(redirected from Swiftian)
Also found in: Dictionary, Thesaurus, Medical, Financial, Encyclopedia.
Related to Swiftian: Jonathan Swift
References in periodicals archive ?
Without fail, these satirists adopt Swift's spirited deceptiveness: their texts are predominantly ironic, framed by Swiftian prefatory apparatus, and they mimic his fantastically fictional names and places.
To raise the ante, Pope takes a more lethal Swiftian device--the rhetoric of annihilation so different from the rhetoric of accommodation and preservation in the notes to the Iliad.
If Remo Ceserani's tale of a "voyage to Italy through the vices (and virtues) of its intellectuals" is less than Swiftian in its savagery, this is perhaps because the author is a card-carrying member of the mandarin class whose excesses are lampooned in it.
In his detached style of portraiture, the commonplace serves as a vehicle for a Swiftian kind of satire; he takes immense care to animate objective description with damning detail that speaks for itself.
Franken, who grew up in Minnesota in a family of Republicans, is funniest when he follows himself around the political firmament - a kind of Swiftian odyssey into the belly of the electoral beast.
Here OED does not come up with any Swiftian usage, but this is because an apposite example has been wrongly placed under lb.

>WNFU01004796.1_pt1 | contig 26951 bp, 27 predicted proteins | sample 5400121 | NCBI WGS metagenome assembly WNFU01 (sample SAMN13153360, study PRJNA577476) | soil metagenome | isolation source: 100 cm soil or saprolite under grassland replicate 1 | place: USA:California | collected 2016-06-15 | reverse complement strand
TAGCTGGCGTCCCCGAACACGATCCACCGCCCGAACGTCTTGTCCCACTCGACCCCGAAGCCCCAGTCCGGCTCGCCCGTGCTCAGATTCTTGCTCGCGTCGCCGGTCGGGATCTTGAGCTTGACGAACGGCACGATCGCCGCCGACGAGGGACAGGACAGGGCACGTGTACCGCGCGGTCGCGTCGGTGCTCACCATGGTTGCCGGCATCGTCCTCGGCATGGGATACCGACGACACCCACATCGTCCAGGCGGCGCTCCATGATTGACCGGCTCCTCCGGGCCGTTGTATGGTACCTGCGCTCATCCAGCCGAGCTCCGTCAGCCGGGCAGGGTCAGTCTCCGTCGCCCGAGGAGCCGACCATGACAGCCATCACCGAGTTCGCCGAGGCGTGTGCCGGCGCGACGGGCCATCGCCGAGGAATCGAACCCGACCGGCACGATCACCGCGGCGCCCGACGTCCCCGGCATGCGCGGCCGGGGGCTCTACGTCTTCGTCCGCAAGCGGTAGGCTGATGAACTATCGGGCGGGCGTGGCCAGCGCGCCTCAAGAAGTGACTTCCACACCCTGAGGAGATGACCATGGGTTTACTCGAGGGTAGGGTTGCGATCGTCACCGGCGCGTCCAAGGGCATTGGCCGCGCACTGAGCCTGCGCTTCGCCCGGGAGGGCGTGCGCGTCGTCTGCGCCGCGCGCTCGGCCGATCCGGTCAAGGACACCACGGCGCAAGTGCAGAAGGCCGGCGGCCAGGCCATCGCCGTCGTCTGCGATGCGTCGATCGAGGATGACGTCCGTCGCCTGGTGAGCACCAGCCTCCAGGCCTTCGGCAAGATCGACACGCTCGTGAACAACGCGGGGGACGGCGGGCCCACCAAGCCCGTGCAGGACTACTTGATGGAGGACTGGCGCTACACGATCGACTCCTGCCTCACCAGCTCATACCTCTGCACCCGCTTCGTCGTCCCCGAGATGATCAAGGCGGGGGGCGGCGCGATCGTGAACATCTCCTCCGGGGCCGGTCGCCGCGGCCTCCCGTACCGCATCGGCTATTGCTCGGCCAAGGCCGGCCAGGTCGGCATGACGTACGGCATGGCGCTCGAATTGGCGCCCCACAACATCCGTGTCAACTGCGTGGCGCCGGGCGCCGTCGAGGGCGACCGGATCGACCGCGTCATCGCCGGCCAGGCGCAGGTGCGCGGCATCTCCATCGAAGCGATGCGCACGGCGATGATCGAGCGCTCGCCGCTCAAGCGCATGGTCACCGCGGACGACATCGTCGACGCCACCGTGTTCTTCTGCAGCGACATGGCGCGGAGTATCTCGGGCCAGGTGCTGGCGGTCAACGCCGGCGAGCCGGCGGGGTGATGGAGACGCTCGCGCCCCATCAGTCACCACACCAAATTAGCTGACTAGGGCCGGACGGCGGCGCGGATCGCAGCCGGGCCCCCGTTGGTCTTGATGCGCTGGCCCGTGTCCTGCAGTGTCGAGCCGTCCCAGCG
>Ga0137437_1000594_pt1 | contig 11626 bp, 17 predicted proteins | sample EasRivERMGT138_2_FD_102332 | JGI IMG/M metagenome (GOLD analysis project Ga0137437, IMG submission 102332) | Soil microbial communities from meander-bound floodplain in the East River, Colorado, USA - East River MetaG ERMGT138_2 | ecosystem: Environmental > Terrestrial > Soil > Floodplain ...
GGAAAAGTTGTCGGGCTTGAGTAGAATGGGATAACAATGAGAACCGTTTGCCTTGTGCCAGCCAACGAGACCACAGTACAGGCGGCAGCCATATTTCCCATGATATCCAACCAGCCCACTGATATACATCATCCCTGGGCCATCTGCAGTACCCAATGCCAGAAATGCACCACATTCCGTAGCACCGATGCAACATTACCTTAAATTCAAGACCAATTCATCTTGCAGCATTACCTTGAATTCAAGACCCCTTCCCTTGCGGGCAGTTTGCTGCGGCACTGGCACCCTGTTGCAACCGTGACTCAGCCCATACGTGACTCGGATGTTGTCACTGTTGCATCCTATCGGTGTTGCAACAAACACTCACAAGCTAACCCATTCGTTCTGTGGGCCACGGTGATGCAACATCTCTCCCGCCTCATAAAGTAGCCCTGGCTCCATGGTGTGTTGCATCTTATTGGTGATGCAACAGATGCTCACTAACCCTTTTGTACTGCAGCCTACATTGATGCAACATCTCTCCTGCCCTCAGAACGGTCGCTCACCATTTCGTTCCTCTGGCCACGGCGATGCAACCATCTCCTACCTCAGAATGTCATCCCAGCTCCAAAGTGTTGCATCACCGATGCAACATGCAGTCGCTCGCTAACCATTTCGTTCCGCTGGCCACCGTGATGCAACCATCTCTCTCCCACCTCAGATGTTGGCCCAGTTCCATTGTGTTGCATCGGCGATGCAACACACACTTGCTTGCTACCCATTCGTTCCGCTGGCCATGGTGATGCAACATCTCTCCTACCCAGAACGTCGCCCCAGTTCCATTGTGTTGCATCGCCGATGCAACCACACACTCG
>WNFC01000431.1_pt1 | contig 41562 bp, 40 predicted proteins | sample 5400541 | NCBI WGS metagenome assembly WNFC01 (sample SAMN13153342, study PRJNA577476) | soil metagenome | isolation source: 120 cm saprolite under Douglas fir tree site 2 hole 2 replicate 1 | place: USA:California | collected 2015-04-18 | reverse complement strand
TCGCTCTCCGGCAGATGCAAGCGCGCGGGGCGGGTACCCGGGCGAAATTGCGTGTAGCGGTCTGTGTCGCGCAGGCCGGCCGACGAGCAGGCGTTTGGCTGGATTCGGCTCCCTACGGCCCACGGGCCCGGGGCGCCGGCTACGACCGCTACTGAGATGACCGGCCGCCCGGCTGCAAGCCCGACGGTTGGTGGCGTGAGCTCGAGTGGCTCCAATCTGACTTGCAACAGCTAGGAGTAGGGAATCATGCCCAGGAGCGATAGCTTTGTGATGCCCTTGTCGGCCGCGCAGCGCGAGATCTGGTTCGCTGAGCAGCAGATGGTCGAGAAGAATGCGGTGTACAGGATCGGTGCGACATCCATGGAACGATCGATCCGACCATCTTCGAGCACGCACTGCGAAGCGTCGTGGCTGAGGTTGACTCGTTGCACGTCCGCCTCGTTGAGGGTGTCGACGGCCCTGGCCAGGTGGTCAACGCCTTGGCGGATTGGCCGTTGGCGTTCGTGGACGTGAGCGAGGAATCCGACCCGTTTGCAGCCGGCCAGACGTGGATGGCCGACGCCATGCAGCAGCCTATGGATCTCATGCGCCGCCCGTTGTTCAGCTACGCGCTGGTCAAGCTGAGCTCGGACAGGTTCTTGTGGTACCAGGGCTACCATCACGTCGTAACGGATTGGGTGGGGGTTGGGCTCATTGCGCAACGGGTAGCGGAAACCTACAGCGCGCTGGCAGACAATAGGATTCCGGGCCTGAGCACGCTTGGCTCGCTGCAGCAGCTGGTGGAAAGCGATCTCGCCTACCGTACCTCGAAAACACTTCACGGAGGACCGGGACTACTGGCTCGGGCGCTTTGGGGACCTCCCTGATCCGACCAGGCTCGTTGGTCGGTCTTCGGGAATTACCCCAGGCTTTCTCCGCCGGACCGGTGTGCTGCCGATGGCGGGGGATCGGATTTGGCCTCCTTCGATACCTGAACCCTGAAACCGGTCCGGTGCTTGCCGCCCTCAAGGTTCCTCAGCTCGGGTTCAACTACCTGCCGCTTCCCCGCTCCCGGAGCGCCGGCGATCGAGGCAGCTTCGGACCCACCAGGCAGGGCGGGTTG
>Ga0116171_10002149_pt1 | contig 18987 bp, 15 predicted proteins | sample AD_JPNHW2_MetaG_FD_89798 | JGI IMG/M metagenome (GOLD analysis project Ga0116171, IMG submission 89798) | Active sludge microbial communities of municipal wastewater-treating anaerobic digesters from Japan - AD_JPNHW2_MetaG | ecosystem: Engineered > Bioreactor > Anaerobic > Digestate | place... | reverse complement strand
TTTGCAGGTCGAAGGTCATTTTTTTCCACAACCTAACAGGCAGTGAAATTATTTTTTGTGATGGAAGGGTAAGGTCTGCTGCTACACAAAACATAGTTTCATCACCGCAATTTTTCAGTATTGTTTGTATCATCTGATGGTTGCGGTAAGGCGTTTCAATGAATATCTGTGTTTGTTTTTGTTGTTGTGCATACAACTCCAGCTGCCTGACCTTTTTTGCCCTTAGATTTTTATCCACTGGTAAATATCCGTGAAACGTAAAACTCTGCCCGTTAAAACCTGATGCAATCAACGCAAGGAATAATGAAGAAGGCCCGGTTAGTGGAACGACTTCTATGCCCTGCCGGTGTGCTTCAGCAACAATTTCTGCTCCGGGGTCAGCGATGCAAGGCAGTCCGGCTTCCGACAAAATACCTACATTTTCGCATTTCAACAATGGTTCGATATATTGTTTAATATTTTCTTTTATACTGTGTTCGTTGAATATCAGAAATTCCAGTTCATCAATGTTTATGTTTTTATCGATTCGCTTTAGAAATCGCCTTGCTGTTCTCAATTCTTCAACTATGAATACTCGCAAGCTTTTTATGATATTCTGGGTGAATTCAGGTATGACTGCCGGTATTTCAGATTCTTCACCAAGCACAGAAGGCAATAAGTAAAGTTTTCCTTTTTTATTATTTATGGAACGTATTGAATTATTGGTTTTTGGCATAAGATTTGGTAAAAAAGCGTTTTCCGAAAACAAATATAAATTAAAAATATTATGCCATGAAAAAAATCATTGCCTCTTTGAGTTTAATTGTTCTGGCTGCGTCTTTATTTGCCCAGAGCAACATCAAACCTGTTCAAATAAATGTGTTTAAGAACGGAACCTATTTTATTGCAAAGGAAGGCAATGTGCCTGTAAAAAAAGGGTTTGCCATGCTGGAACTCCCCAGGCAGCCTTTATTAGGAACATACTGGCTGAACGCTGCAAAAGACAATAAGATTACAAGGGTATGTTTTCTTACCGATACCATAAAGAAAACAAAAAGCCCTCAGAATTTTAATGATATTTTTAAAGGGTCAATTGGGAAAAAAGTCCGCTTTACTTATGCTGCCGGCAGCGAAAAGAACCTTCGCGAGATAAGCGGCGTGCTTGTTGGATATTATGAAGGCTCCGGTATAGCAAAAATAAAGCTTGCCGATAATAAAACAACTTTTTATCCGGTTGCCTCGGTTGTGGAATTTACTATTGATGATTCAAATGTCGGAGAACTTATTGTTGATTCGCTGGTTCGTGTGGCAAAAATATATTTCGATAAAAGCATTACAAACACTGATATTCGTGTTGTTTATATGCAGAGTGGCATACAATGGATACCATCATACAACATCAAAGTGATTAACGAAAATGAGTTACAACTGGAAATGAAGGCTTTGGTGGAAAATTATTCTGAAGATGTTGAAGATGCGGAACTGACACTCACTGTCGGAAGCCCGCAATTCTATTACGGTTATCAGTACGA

Probably because, when ridiculed, they tend to be unimpressed by the Swiftian defence, and prefer to exact a bit of good old-fashioned violent retribution instead.
I am suggesting that by taking advantage of what is available in the form of numerous platforms (or stages-itinerant, another Swiftian term), an intellectual's alert and creative willingness to exploit them (that is, platforms that either aren't available to or are shunned by the television personality, expert or political candidate) creates the possibility of initiating wider discussion.
My mistress's eyes are nothing like the sun" looks milksop stuff beside this: it carries anti-Petrarchanism to Swiftian extremes.
That may represent both an artistic if not social breakthrough for the Grove, where titters of recognition flare up consistently from an audience obviously staring into a Swiftian mirror.
For all the half-affectionate laughter at "Old England's" expense, however, England, England is a novel of downright Swiftian darkness and ferocity.
As David Skilton has noted, however, the work's irony "is not adequate to support a Swiftian satire .